The Presence and Traces of The Poppy Plant In The Anatolian Culture


EROL A. F. , Yanik E.

MILLI FOLKLOR, no.124, pp.202-212, 2019 (AHCI) identifier

  • Publication Type: Article / Article
  • Publication Date: 2019
  • Journal Name: MILLI FOLKLOR
  • Journal Indexes: Arts and Humanities Citation Index (AHCI), Scopus, TR DİZİN (ULAKBİM)
  • Page Numbers: pp.202-212
  • Keywords: Anatolia, poppy, Papaver Somniferum, culture, humanity
  • Ankara Haci Bayram Veli University Affiliated: Yes

Abstract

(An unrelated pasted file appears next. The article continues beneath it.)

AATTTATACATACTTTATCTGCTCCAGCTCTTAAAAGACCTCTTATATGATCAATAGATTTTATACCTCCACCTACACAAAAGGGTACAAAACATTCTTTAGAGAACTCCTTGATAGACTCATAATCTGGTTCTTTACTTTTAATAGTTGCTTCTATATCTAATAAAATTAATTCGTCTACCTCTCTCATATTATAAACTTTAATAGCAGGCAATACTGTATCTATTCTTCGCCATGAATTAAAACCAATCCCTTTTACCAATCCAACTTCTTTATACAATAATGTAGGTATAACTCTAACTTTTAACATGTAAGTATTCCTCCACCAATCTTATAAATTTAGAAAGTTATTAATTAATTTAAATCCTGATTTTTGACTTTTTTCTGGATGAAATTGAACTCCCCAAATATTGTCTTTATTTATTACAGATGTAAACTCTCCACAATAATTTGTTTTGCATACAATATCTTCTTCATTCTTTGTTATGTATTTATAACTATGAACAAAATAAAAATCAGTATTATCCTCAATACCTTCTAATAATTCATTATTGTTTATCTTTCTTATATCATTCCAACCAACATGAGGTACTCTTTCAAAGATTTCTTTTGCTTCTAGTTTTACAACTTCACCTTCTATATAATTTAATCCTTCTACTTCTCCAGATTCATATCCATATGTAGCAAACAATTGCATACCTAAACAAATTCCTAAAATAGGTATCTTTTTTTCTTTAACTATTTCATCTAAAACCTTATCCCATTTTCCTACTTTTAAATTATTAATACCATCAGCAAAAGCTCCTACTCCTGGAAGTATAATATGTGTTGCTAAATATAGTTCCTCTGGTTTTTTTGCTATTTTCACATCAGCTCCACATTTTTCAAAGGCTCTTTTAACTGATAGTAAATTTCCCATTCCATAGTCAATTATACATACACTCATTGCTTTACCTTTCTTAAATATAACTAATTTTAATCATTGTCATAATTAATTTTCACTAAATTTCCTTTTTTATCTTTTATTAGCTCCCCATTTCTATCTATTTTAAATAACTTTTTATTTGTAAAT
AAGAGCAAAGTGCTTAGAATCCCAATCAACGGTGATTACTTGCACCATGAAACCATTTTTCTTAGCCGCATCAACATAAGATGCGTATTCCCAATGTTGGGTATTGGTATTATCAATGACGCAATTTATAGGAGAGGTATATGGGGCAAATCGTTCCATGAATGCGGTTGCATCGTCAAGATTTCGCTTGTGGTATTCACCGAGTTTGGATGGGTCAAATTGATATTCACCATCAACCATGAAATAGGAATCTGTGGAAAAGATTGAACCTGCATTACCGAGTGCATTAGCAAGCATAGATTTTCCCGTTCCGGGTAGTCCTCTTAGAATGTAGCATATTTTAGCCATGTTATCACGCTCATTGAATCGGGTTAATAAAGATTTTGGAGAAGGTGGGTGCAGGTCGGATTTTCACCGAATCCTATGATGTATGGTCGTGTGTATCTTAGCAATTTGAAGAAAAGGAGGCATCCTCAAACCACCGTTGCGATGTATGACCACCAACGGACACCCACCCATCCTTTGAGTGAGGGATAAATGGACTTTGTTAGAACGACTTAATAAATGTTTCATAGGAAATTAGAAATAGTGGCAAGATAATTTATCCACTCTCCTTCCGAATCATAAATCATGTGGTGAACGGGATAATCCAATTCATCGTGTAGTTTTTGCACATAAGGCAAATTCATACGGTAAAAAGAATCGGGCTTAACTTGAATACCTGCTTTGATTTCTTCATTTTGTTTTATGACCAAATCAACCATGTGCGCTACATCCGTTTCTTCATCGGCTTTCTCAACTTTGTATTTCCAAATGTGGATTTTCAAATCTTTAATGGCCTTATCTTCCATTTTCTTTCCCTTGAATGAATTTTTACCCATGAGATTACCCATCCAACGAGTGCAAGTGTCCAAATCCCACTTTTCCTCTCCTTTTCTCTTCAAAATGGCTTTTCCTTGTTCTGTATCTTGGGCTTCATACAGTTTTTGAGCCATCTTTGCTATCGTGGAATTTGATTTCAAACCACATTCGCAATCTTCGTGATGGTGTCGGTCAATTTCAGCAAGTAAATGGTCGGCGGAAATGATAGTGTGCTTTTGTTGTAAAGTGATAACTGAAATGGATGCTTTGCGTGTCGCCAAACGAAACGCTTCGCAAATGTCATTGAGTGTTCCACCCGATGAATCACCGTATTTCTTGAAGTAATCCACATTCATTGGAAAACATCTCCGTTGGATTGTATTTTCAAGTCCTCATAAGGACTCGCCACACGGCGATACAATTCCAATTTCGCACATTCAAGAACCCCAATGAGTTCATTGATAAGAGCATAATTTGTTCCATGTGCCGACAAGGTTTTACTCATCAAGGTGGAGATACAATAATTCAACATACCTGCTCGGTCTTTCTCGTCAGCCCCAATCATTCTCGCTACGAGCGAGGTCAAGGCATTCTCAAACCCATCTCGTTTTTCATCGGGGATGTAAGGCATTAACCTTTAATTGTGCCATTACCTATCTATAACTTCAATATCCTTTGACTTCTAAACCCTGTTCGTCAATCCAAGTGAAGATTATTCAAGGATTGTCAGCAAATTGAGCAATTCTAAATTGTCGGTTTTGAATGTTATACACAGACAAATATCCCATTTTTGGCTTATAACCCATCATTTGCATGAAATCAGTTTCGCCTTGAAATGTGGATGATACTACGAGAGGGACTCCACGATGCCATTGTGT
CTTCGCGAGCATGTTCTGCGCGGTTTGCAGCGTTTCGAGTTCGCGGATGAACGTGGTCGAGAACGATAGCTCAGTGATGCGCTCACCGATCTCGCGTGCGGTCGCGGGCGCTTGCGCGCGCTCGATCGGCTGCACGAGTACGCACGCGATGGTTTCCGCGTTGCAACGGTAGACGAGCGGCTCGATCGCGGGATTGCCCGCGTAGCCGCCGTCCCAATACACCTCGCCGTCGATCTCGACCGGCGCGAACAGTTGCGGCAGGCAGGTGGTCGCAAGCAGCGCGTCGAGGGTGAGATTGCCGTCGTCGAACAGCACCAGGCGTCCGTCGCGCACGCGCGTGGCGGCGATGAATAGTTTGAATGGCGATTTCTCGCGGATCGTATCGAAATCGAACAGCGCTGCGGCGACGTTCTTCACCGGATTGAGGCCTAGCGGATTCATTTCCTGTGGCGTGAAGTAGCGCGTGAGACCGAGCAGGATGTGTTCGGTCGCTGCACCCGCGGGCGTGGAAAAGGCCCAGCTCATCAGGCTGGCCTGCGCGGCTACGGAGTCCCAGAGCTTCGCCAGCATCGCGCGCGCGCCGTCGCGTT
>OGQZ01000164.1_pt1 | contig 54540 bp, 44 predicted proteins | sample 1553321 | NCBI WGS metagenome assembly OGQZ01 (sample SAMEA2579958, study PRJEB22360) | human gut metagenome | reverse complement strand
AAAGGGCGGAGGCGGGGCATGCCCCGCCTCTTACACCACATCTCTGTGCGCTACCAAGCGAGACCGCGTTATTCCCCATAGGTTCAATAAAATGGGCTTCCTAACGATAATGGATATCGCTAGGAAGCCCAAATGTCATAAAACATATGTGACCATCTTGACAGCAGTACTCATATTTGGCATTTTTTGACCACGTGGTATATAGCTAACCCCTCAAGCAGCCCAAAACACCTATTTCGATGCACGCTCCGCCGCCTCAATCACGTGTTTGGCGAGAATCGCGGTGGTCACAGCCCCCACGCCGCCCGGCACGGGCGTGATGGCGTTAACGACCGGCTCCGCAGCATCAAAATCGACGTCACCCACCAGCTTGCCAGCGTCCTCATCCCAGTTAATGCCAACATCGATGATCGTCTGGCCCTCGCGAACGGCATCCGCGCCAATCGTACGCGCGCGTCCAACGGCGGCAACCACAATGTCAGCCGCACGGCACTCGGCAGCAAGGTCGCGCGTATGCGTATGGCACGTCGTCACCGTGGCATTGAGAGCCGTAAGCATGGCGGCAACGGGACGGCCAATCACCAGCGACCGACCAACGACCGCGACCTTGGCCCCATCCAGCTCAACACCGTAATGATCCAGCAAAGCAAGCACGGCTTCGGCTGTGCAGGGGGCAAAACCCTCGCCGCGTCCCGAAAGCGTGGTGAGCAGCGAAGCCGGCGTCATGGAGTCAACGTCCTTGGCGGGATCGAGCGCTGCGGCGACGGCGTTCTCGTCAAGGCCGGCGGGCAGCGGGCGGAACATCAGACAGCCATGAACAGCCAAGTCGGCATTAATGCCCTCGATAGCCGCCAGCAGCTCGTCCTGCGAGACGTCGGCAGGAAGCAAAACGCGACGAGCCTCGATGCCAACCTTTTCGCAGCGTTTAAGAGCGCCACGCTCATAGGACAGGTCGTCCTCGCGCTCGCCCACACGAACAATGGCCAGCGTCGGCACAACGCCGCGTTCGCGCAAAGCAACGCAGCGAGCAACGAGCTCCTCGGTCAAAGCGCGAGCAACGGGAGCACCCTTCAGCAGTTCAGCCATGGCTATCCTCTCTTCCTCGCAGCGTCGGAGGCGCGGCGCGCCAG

The abundant land of Anatolia has witnessed many different civilisations throughout history and has offered a shared living space to many communities from different cultures. Each civilisation that flourished in this geography inherited and benefited from the existing cultural heritage in these lands. They also contributed to that heritage themselves and passed it onto next civilisations as a guiding framework. Anatolian dwellers enjoyed the rich plant ecosystem around them, and they advanced a shared and well-established culture of agriculture. Despite the inadequacy of archeobotanical evidence, it has been a longstanding thought that the poppy plant was grown in Anatolia even in pre-historic times. On the other hand, there are many examples that provide evidence to this plant being used by many civilisations as part of a shared agricultural tradition. The earliest written references to the poppy plant in Anatolia can be found as early as the 2nd millenium B.C., while the plant has been constantly used in the geography throughout history. The poppy plant was frequently used in medical treatments by various ancient civilisations and as a decoration element on needles belonging to the Hittites and the Urartians. Anatolian medics such as Pedanius Dioscorides, Galenos and Aetius also resorted to opium for its medicinal purposes. The poppy plant depicted on the coins of many cities such as Synnada, Ankyra and Elaia. The Saljuks of Anatolia, besides in food and medical treatments, used the figure of the poppy plant decoratively in their architecture. Decorations on carpets and rugs, grave stones and ceramic pieces from palaces all indicate that the Anatolian society cared about the poppy plant greatly. Travellers who visited Anatolia between 16th and 19th century recorded important information about the plant. The Ottomans, in turn, by virtue of inheriting the Mesopotamian and Early Islamic cultural heritage, benefited from the plant in various different ways. Indeed, in the 19th century Ottoman Empire, the poppy plant was the seventh biggest export after tobacco, wheat, barley, raisins, pure silk and figs. Even in the Turkish Republic did the plant continue to contribute to the national economy and culture. Even though its production and consumption has been restricted in due course, the poppy plant still retains its importance to this day. In essence, it's used as a food item, as a source of heating, and as a medical ingredient. It is also depicted on various objects of daily use. The figure of the poppy plant embodies different emotions and meanings. It often combines life and death, two contrary concepts. This study examines the writings of ancient authors, travellers' records, modem sources, archaeological findings, coins and various other types of visual material, and then presents them chronologically. This article examines to what extent the poppy seed plant influenced the economic, social and cultural life in Anatolia. Records from authors of the Antiquity, travelbooks, modern books and studies, as well as archeological findings such as coins and various visual materials have been analysed. The conclusions have been listed in this study in a chronological order.